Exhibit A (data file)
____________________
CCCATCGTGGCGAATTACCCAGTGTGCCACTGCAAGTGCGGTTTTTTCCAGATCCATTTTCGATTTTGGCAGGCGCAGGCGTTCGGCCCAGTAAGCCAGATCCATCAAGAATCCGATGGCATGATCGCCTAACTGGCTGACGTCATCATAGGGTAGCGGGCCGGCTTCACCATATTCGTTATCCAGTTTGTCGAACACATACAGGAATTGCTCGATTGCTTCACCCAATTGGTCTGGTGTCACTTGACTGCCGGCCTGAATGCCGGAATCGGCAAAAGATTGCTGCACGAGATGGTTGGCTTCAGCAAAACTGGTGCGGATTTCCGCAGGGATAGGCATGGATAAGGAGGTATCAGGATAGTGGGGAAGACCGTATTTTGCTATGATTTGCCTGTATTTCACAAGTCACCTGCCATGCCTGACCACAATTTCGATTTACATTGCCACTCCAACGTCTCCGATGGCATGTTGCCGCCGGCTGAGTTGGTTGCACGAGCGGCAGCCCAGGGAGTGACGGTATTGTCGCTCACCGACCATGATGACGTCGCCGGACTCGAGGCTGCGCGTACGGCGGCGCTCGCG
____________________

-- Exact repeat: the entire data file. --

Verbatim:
CCCATCGTGGCGAATTACCCAGTGTGCCACTGCAAGTGCGGTTTTTTCCAGATCCATTTTCGATTTTGGCAGGCGCAGGCGTTCGGCCCAGTAAGCCAGATCCATCAAGAATCCGATGGCATGATCGCCTAACTGGCTGACGTCATCATAGGGTAGCGGGCCGGCTTCACCATATTCGTTATCCAGTTTGTCGAACACATACAGGAATTGCTCGATTGCTTCACCCAATTGGTCTGGTGTCACTTGACTGCCGGCCTGAATGCCGGAATCGGCAAAAGATTGCTGCACGAGATGGTTGGCTTCAGCAAAACTGGTGCGGATTTCCGCAGGGATAGGCATGGATAAGGAGGTATCAGGATAGTGGGGAAGACCGTATTTTGCTATGATTTGCCTGTATTTCACAAGTCACCTGCCATGCCTGACCACAATTTCGATTTACATTGCCACTCCAACGTCTCCGATGGCATGTTGCCGCCGGCTGAGTTGGTTGCACGAGCGGCAGCCCAGGGAGTGACGGTATTGTCGCTCACCGACCATGATGACGTCGCCGGACTCGAGGCTGCGCGTACGGCGGCGCTCGCG